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Under The Red Flag, By Ha Jin

1383 words - 6 pages

In Ha Jin’s Under the Red Flag, the author interweaves different stories to showcase the individuals’ struggle to go against their natural instincts, as a means to comply with New China’s standards. These standards have been dictated by the political enforcers, and have established a new underlying moral basis that is expected of everyone to comply with. Although the stories are quite different, the connection they share is clearly explicated—they all combat the societal pressures to change themselves or face the consequences of being different. Two characters in particular: Ding Liang and Zhu Wenli, reveal the result of two different choices made.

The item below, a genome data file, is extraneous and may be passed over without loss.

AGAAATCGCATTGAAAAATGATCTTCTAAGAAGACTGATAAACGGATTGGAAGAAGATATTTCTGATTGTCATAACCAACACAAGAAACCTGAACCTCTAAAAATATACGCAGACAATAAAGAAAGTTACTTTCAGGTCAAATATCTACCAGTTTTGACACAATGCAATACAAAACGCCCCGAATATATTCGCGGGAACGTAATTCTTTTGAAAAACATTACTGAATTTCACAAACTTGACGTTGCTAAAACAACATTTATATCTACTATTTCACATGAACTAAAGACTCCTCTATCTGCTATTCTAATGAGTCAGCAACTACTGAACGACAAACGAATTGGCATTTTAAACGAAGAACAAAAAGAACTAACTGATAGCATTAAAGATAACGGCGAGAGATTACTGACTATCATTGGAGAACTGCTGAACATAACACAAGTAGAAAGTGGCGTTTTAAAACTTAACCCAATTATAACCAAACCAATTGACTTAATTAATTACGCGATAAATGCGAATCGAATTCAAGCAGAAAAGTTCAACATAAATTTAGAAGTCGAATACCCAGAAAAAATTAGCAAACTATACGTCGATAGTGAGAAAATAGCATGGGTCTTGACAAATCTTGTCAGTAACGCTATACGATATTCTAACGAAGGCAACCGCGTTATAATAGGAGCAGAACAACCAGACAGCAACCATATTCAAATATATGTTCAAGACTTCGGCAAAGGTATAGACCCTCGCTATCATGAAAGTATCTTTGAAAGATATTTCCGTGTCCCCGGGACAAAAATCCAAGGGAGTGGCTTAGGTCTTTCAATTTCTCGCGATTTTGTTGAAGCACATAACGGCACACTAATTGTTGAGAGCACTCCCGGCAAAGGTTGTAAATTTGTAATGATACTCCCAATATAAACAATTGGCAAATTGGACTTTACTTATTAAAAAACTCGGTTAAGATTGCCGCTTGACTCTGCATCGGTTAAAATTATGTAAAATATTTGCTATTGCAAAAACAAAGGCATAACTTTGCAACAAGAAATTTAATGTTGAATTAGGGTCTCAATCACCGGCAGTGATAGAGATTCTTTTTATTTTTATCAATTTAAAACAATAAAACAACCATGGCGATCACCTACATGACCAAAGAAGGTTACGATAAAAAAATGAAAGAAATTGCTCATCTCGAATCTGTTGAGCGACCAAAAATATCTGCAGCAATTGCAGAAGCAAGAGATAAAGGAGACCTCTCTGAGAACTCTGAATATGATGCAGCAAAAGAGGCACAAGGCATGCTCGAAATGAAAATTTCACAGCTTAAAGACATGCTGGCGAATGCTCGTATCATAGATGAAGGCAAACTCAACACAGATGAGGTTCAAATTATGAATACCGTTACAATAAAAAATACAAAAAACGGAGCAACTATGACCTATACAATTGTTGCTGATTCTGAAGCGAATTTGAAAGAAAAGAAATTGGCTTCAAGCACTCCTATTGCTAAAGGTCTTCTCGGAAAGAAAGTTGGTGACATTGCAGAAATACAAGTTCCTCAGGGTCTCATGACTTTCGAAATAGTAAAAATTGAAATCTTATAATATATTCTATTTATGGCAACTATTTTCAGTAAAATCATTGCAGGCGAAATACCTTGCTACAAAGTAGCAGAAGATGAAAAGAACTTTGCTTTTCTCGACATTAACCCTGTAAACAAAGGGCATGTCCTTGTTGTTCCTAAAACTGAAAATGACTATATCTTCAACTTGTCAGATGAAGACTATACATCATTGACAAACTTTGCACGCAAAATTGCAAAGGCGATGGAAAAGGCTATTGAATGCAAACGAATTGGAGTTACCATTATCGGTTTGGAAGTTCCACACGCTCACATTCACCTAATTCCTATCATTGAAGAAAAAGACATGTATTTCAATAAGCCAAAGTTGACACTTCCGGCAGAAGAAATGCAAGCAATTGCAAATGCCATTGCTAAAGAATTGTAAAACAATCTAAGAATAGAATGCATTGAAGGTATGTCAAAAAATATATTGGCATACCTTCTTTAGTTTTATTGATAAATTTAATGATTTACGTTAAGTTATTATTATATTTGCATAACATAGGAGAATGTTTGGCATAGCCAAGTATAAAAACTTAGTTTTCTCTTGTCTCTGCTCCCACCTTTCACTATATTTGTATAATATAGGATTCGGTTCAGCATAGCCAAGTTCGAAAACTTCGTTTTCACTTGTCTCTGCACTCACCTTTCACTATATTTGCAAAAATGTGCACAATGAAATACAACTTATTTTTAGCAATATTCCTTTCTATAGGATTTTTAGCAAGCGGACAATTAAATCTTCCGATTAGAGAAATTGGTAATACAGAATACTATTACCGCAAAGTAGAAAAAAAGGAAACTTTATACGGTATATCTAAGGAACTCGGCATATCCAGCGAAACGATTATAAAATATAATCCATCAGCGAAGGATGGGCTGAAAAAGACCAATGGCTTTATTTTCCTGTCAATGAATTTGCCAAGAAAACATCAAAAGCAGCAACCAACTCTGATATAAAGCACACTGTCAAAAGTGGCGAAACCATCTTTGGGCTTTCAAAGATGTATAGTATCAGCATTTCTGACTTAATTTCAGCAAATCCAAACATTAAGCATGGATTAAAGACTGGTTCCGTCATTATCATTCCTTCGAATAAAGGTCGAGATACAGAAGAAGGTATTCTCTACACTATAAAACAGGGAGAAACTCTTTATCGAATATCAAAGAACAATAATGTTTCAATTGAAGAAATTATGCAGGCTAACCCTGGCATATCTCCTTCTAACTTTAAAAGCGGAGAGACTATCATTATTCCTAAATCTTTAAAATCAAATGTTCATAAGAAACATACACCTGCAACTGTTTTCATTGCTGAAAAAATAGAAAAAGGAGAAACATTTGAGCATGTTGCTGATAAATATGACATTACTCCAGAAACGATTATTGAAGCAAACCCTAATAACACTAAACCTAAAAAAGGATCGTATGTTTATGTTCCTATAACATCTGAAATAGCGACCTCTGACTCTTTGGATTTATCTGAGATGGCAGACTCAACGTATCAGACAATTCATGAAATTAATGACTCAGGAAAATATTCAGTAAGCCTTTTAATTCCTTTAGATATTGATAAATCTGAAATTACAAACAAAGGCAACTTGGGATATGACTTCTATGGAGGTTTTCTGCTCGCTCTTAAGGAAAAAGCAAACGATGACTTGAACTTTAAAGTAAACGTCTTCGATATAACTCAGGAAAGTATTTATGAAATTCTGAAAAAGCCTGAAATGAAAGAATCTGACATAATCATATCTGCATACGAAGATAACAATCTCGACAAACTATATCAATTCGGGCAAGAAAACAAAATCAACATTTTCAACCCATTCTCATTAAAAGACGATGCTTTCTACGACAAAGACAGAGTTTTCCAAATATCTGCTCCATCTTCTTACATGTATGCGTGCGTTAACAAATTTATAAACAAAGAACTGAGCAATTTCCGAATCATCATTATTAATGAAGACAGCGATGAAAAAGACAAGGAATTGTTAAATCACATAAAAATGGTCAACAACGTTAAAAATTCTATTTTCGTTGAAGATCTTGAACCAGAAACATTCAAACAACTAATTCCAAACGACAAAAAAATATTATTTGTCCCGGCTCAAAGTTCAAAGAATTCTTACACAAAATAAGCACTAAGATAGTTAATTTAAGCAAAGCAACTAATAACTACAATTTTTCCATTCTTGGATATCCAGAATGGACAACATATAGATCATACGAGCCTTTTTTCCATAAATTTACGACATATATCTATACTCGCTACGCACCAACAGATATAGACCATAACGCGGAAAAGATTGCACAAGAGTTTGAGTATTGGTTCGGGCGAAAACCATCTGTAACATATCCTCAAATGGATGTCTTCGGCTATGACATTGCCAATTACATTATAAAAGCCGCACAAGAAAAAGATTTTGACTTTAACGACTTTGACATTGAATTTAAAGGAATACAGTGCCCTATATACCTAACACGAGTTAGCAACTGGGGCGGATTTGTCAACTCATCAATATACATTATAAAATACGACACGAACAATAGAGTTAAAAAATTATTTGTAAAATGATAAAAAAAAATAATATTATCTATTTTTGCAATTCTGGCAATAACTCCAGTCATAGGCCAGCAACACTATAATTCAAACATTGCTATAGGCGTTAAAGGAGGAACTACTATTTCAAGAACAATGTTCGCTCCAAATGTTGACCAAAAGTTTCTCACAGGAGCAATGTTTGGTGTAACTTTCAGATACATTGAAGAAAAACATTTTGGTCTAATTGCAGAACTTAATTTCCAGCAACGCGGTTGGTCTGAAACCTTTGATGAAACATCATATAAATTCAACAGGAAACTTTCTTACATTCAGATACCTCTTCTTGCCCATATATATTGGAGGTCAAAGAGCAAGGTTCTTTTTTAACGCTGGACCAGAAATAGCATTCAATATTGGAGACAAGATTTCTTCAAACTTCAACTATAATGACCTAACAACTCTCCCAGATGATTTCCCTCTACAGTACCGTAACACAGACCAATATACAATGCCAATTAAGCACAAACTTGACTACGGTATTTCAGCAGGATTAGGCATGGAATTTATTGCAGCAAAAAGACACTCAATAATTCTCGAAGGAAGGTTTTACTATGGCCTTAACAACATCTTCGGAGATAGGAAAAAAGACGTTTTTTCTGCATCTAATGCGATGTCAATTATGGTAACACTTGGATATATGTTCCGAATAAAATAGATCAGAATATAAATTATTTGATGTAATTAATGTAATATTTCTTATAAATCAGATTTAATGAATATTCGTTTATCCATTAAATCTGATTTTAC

Winds and Clouds over a Funeral brings light to the subject of an old woman’s death and her request that violates New China’s protocol. Before she dies, she tells her family that she wants to be buried; however, “nowadays the government encouraged people to cremate the dead in order to preserve arable land,” otherwise, “there would be no more land for growing crops if burials were not stopped” (46). The government explains that the shortage in “arable land” is a direct result of the many burials that have occurred over time. According to them, if the people do not act responsibly and cremate instead, they will contribute to future agricultural strains and would essentially lead to the depletion of the nation’s food source. Here, the audience is able to see the challenge ahead. Ding wants to fulfill his mother’s last request, which is to give her the proper burial that respects her traditional mindset. However, he faces the pressure of being “the head of the commune,” seeing the “thousands of eyes [that] are staring at [him]” (49). His decision to go against the government’s demands can lead to many political repercussions, being that his opposing decision would be exposed to many citizens. His decision would be reported to his superiors and he would face the risk of losing his career and powerful position in the Communist Party as a result. The decision to bury instead of cremate is controversial for any person in this society; however, he is a prominent figure that is well known by many people; therefore, the controversy of his action would be exponentially greater, since he would be seen as not cooperative with the communal goal of preserving the remaining unvacant land and ultimately appeasing to New China’s demands. He wants to make the best choice that would preserve his status and ensure his livelihood, but experiences the inner conflict of granting the old woman’s wish. His natural instinct is to respect his mother, since he promised “without second thoughts” (46). Usually, anyone who is closely-knit with their family will do anything to respect a family member’s last requests, and Ding is no different. He loved the old woman, but is forced to move from his values to the socially acceptable practice and conform to the rules. Once Ding does go through with the cremation, he is overcome with...

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